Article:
“I’ve been trying to keep it going for everyone in the community, I just didn’t want to let it go,” said Moody, who has no specific plans for what he’ll do after the closing.

Styxx, located in a basement space, is no spiffy, shiny dance club. It’s got exposed pipes running along the ceiling and the floors are cement. It looks like somebody’s unfinished basement fixed up for a dance party. Its Facebook reviews are mixed, with some patrons loving the vibe and the people, others complaining that they were treated rudely or thought the place could have been a lot cleaner.

The area where Styxx is located, near the intersection of Spring, Middle and Temple streets, has changed a lot since the 1980s. Within a block or two are many new upscale restaurants, bars and shops, such as Urban Outfitters, Novare Res Bier Cafe and Starbucks.

After Styxx closes, a retail store will take over part of its space, according to Drew Swenson of Six City Center LLC, the building’s owner. He said plans for the other part of the Styxx space had not been finalized yet.

There are still other venues in Portland known for welcoming members of the LGBTQ community, including Blackstones on Pine Street, billed as “Maine’s oldest gay neighborhood bar” and Flask Lounge on Spring Street. Blackstones has been in business since 1987. Both are smaller than Styxx, though they have music and live entertainment as well.


Styxx began as The Underground in 1981. It was a time when gay men and lesbians in Portland were “beginning to come out of the closet and into the streets,” said Randy Scott, who started The Underground with Paul Hood.

“People were still in hiding, but the activism was starting,” said Scott, 62. “There was a need for a club like this, both as a safe place for socializing and dancing, and because there was a community rapidly forming.”

There were other gay bars, as now, but no real nightclub, Scott said. But it wasn’t just about partying.

In the 80s, when AIDS became rampant and gay men were dying, the club became a place for fundraising and for people in the community to come together and support each other, Scott said.

Scott and Hood ran The Underground until about 1994, when it was sold to Deb DiLuiso, a telecommunications software designer. She bought it with a co-worker, who didn’t stay involved, and ran it herself until 2004, when the name was changed to Styxx.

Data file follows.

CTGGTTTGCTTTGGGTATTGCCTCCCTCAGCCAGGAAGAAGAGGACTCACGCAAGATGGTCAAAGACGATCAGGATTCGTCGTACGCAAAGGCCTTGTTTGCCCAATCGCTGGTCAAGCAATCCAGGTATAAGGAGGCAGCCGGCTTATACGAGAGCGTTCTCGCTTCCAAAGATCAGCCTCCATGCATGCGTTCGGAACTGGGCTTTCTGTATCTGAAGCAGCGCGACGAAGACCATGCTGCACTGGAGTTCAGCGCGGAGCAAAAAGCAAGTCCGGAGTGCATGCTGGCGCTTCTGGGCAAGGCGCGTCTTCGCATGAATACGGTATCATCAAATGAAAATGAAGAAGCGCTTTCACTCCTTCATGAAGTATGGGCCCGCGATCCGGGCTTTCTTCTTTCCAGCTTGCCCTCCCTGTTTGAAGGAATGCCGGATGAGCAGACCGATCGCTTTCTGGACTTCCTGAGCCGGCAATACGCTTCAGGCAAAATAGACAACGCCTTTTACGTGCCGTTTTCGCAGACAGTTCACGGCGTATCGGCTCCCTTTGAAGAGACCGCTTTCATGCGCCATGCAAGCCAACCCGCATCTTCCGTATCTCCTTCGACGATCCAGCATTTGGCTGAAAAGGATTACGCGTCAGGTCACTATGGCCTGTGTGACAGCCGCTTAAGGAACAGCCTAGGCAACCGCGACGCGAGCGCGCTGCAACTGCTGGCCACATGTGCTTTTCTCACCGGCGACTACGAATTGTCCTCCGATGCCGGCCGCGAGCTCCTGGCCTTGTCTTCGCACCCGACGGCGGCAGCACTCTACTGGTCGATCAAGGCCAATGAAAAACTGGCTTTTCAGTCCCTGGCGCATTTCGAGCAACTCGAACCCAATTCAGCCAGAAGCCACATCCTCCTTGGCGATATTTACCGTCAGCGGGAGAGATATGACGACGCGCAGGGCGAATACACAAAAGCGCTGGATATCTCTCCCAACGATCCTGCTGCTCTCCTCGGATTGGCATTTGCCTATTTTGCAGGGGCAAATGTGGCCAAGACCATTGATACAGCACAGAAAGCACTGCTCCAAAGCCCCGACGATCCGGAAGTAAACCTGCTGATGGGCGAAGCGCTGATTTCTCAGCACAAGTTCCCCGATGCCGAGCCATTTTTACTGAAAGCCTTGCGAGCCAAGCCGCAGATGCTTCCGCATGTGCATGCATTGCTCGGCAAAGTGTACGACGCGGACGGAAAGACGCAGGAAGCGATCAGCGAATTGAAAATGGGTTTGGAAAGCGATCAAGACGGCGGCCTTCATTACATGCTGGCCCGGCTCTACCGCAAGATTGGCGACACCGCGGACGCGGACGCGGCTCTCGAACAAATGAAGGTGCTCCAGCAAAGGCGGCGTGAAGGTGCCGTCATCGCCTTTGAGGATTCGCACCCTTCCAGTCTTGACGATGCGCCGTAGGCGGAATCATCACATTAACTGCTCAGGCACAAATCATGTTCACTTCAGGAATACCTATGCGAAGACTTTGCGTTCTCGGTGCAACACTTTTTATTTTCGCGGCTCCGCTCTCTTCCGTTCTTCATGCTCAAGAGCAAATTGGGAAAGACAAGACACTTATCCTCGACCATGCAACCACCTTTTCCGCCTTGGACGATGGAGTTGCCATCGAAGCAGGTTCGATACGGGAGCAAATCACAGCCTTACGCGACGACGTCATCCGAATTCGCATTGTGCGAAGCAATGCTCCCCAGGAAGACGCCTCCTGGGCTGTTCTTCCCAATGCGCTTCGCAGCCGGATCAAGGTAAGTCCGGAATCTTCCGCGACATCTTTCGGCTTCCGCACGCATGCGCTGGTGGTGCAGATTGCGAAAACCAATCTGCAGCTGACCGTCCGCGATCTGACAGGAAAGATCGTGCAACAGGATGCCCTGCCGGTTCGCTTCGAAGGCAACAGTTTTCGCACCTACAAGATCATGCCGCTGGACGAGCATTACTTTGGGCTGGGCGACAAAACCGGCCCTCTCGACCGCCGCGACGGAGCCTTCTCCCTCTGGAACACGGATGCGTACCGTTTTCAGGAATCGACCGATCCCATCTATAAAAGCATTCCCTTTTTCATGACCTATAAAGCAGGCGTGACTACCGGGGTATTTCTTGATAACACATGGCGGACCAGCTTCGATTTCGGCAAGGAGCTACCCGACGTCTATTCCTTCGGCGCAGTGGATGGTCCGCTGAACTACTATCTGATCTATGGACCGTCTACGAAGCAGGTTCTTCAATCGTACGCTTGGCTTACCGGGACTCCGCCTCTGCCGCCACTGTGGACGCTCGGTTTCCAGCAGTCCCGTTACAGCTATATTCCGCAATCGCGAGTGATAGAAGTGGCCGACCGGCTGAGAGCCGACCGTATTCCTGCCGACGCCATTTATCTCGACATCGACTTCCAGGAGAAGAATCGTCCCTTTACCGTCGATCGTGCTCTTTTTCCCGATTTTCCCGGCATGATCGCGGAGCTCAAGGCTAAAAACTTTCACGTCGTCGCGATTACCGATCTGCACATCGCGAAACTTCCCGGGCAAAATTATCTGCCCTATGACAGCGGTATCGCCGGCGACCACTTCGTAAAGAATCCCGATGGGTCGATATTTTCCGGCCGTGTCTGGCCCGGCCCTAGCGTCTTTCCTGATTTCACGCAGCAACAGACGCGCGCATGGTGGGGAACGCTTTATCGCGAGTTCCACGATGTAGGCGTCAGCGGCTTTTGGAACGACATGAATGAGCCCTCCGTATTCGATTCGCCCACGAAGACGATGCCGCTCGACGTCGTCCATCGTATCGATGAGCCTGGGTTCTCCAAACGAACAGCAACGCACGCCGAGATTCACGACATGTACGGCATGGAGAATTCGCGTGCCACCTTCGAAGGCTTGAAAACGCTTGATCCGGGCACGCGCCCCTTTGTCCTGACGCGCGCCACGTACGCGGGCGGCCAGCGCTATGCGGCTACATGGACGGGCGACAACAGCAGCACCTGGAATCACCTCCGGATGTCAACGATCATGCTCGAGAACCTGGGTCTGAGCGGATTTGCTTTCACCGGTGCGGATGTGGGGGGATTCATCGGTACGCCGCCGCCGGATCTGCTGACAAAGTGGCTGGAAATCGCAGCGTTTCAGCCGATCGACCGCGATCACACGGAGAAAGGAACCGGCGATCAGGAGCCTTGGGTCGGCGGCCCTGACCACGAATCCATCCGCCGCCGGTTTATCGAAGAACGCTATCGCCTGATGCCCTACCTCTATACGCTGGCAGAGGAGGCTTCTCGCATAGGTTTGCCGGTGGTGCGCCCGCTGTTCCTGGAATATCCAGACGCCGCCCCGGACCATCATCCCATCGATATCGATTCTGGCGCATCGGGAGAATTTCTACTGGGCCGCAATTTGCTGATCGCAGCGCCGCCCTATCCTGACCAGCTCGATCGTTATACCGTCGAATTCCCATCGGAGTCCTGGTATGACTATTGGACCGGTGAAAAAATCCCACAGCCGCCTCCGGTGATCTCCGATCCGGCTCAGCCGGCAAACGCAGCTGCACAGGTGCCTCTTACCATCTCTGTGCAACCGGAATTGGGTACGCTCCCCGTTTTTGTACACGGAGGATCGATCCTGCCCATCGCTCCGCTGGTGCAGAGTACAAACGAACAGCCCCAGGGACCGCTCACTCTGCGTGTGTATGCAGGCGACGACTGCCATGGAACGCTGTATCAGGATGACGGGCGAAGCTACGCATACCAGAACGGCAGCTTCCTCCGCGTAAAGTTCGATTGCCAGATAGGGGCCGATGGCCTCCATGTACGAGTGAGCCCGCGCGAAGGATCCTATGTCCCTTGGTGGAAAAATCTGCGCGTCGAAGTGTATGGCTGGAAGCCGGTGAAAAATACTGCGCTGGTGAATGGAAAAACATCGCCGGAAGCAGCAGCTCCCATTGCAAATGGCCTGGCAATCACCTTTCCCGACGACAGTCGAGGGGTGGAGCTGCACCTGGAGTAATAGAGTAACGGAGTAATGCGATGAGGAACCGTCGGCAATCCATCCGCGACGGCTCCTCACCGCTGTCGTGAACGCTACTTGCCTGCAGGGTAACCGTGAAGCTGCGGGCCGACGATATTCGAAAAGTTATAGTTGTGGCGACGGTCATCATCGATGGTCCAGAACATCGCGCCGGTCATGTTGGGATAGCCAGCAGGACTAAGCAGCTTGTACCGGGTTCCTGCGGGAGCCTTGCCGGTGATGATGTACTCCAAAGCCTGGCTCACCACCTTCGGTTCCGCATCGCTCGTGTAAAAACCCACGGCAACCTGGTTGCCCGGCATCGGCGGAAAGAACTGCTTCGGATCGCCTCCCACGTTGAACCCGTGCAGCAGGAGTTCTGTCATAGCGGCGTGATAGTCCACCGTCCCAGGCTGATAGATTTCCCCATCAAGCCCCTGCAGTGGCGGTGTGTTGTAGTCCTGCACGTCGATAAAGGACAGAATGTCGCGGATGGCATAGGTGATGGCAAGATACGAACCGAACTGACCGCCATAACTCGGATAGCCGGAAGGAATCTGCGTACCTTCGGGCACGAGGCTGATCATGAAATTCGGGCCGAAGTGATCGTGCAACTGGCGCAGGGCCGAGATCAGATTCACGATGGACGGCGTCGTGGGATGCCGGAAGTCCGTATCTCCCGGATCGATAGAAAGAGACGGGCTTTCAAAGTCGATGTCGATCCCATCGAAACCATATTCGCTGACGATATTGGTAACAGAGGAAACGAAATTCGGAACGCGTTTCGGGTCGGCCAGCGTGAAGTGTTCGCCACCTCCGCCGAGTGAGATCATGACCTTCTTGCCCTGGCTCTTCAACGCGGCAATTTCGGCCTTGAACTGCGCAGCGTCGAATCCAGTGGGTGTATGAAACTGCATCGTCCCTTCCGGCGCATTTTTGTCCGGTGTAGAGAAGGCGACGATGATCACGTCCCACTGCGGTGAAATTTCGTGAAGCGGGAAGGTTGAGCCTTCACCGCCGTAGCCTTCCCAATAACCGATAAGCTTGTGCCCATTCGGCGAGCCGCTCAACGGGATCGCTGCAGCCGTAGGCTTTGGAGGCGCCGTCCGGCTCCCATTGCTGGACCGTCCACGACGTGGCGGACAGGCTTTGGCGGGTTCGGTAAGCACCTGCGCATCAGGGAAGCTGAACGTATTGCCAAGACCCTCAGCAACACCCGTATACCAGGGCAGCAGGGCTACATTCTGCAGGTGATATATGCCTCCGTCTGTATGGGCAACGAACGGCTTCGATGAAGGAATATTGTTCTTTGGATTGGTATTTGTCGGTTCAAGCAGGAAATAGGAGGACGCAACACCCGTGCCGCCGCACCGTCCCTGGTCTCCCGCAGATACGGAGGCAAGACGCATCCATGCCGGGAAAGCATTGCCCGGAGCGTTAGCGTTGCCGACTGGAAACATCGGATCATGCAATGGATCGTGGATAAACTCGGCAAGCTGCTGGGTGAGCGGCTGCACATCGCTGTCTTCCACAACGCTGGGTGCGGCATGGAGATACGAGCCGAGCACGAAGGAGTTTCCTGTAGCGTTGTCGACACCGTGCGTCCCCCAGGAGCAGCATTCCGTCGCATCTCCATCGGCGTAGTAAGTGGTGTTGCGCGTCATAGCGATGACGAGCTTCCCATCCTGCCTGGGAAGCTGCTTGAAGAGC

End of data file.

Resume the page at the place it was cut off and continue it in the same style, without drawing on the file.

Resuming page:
“I was just sitting there one day, I loved sitting at the bar, and the bartender said the place was for sale,” remembers DiLuiso. “So we decided to buy it.”

DiLuiso said that once she bought the club, more women starting coming in. The place already had a drag queen scene and pageants, and it was involved in various Pride celebrations and events.

Through the years Styxx has continued to be one of the first places where people coming out feel comfortable, like LaBerge.

Society is more accepting of the LGBTQ community than it was 20 years ago, and so there are more places to socialize, drink or dance. But LaBerge said he still doesn’t feel comfortable dancing with another man in other bars in Portland.

“I don’t know how other patrons may react,” he said. “Mix that with alcohol, and it might create a bad situation.”

Conor Tubbs, 29, grew up in South Portland and started working at Styxx when he was 20. He said during the time when he was “transitioning to who I was,” he found it crucial to be in a place like Styxx where he could talk to “people who’d been through it already.”

Tubbs tended bar at the club and performed in drag under the name Cherry Lemonade. In 2015 he was contestant on the TV singing show “American Idol” and held viewing parties at Styxx. Tubbs, who now lives in Brooklyn, New York, worries what Styxx closing will mean to the area’s LGBTQ community. People in the community still need a place to have fun and forget about life’s troubles, he said. And to find strength from each other.

“The younger people today may not feel the same need for a place like that,” Tubbs said. “But have we really evolved far enough in Portland where gay clubs aren’t needed? I’m not so sure.”


Only subscribers are eligible to post comments. Please subscribe or to participate in the conversation. Here’s why.

Use the form below to reset your password. When you've submitted your account email, we will send an email with a reset code.